- New Year’s Eve – Sydney is one of the biggest New Year’s Eve destinations in the world.
- Lost Paradise – A huge 3-day music festival.
- City2Surf – An annual race and fun run
- Vivid Sydney – An annual light, music, and idea festival.
- Twilight at Taronga – A summer music series.
11. Eat Cheap!
Need a cheap meal? The sushi trains around the city offer a filling meal for 10-20 AUD and the noodle and dumpling shops in Chinatown offer tasty and authentic meals for less than 20 AUD.
Another cheap place to eat is the food court in the MLC Centre, a big office building in the heart of the business district and popular with office workers. From Mexican to sushi to salads to sandwiches, you can find big-portion meals for 15 AUD or less.
For more cheap eats, check out:
- El Jannah (chicken sandwiches)
- Chinese Noodle Restaurant (homemade noodles)
- Spicy Joint (spicy Chinese food)
- Spice I Am (Thai food)
- Wish Bone (fried chicken and poutine)
12. Avoid Expensive Restaurants (Even if You Want to Splurge)
In many parts of the world, high-end restaurants are worth the price. You can walk away from an expensive meal and say, “That was worth every penny!” However, that’s not often the case in Sydney. I was always disappointed when I splashed out on food and drinks. From cocktail bars to upscale steak and sushi dinners, I always left hungry, unhappy, and thinking about the lack of value I got.
Stick to beer, wine, and the low-end restaurants when you’re in town. You’ll get more bang for your buck!
13. Visit backpacker bars for cheap drinks
Drinking in Sydney is expensive — even beers cost 10 AUD! For a cheap drink, head to the backpacker bars in Kings Cross. The World Bar has cheap pints and you can use the app The Happiest Hour to find the cheapest happy hours in the city. It’s an awesome resource!
But if you don’t watch out, it will bust your budget in no time.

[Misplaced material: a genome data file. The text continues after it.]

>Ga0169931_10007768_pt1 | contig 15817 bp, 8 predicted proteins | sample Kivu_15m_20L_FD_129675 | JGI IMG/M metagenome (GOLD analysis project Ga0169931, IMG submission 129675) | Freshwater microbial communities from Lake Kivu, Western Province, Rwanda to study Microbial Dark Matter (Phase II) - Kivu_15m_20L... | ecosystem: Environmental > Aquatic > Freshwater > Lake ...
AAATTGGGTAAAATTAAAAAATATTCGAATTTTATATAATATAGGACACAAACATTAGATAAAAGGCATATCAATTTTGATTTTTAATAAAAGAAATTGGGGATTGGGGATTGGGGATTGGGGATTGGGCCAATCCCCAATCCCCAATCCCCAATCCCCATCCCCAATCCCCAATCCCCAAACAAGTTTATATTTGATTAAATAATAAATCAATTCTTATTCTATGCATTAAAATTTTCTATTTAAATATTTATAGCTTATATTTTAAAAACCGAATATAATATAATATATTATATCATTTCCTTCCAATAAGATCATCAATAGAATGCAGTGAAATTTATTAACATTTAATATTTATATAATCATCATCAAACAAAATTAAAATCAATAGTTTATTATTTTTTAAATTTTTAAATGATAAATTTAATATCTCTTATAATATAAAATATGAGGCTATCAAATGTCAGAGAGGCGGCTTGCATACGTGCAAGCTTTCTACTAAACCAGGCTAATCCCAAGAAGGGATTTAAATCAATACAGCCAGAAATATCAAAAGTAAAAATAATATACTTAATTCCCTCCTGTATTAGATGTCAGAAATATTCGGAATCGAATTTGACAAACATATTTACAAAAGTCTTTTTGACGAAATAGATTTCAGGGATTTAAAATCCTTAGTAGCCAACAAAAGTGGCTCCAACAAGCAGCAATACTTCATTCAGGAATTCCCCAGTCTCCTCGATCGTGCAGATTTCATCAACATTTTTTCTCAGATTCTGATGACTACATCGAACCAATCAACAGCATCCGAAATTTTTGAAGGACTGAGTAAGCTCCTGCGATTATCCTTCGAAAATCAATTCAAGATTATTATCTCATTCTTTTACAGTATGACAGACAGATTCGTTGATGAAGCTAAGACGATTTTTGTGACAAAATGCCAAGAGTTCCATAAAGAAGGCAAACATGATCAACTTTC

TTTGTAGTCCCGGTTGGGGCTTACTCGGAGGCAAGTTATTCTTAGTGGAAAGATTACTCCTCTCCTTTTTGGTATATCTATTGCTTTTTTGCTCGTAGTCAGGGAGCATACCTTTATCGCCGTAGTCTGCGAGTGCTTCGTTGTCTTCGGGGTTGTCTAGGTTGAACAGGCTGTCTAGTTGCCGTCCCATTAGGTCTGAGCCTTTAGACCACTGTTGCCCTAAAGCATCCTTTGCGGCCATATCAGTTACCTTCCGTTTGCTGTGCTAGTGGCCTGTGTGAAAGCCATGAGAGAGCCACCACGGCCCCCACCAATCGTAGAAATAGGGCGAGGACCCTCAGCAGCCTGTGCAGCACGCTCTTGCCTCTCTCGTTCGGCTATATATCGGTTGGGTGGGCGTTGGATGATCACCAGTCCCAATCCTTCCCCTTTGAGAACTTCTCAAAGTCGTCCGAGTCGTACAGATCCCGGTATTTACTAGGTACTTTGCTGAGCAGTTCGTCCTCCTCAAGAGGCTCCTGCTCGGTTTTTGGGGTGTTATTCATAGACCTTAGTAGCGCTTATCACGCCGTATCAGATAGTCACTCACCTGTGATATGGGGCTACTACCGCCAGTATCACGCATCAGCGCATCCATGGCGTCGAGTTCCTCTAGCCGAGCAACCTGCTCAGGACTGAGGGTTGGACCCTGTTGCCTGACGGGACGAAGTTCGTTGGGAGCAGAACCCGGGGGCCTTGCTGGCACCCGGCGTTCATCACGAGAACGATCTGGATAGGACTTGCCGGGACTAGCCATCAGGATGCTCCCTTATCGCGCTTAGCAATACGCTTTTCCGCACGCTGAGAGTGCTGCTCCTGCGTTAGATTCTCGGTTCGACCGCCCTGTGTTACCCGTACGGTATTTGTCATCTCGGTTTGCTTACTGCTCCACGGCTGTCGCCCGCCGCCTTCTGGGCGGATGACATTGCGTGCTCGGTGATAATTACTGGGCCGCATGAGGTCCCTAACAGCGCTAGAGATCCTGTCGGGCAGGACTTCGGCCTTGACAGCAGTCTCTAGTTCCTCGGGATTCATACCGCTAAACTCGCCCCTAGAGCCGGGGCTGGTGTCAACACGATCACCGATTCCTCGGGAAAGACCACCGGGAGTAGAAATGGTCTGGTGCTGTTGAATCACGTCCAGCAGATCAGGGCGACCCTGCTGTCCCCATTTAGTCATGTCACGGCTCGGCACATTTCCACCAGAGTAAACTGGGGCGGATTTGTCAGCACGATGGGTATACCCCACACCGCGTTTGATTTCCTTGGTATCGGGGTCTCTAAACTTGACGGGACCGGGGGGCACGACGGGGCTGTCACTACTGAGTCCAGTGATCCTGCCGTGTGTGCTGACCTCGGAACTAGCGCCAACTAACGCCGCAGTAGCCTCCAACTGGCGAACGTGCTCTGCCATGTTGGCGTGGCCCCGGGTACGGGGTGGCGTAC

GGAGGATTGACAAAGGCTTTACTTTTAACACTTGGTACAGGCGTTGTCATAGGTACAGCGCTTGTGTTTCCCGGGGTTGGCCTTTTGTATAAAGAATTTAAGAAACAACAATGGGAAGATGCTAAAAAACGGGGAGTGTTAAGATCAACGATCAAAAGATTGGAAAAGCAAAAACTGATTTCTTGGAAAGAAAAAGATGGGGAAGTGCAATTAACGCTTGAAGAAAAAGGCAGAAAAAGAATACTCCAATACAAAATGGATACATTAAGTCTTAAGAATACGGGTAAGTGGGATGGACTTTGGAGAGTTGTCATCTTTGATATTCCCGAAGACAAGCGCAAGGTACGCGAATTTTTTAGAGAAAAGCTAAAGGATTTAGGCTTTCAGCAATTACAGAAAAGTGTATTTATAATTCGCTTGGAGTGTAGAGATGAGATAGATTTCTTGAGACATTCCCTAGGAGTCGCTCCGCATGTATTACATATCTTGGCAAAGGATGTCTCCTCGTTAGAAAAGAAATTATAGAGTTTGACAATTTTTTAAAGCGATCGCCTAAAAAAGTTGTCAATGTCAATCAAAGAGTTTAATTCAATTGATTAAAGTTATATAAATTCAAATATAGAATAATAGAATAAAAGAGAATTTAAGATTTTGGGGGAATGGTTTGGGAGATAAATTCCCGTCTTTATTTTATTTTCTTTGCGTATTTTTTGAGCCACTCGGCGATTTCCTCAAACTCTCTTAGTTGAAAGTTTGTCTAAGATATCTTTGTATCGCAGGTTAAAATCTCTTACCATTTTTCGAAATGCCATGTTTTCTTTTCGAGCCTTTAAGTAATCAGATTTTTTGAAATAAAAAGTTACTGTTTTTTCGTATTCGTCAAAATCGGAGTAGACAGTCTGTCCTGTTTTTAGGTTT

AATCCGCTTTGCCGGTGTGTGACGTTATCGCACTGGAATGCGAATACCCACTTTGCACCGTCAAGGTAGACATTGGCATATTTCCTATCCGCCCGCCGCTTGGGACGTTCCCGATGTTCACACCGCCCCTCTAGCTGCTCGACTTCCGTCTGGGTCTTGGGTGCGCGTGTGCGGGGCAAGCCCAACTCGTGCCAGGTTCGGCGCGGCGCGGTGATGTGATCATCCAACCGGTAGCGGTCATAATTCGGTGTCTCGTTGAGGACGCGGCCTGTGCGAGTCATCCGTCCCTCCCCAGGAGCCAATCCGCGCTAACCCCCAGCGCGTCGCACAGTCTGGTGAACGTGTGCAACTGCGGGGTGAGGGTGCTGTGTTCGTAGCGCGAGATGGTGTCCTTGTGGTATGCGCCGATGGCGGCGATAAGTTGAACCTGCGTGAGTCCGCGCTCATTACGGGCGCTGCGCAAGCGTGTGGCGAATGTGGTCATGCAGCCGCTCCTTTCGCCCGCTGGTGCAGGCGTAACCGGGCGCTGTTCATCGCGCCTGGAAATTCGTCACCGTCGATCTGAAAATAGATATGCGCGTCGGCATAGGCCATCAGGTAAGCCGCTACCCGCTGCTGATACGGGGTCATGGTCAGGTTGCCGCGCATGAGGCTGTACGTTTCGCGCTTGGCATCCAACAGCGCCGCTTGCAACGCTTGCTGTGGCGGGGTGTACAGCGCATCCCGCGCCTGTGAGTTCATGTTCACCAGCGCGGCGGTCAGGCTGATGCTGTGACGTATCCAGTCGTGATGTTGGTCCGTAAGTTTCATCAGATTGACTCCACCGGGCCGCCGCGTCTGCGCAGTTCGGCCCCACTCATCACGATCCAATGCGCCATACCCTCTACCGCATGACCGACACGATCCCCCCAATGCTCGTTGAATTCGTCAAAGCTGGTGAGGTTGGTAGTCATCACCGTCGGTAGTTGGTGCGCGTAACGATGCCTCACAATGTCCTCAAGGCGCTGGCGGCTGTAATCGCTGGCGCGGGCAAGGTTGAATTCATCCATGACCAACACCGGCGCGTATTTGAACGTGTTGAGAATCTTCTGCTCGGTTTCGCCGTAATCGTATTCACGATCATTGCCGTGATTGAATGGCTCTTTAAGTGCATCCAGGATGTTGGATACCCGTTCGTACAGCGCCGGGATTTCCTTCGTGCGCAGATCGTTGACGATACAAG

Sydney may not be one of the cheapest cities in the world, but there are plenty of free and cheap events to keep you busy during your visit. I found myself with plenty of full days that ended with an even fuller wallet!
Book Your Trip to Sydney: Logistical Tips and Tricks
Book Your Flight
Use Skyscanner or Momondo to find a cheap flight. They are my two favorite search engines because they search websites and airlines around the globe so you always know no stone is left unturned. Start with Skyscanner first though because they have the biggest reach!
Book Your Accommodation
You can book your hostel with Hostelworld as they have the biggest inventory and best deals. If you want to stay somewhere other than a hostel, use Booking.com as they consistently return the cheapest rates for guesthouses and cheap hotels.
Fore more suggested hostels, here’s a list of my favorite hostels in Sydney. And to figure out where to stay, here’s a lit of the best neighborhoods in Sydney so you can pick the right area for your visit.
Don’t Forget Travel Insurance
Travel insurance will protect you against illness, injury, theft, and cancellations. It’s comprehensive protection in case anything goes wrong. I never go on a trip without it as I’ve had to use it many times in the past. My favorite companies that offer the best service and value are:
- World Nomads (for everyone below 70)
- Insure My Trip (for those over 70)
- Medjet (for additional repatriation coverage)
Looking for the Best Companies to Save Money With?
Check out my resource page for the best companies to use when you travel. I list all the ones I use to save money when I’m on the road. They will save you money when you travel too.
Want More Information on Sydney?
Be sure to visit our robust destination guide on Sydney for even more planning tips!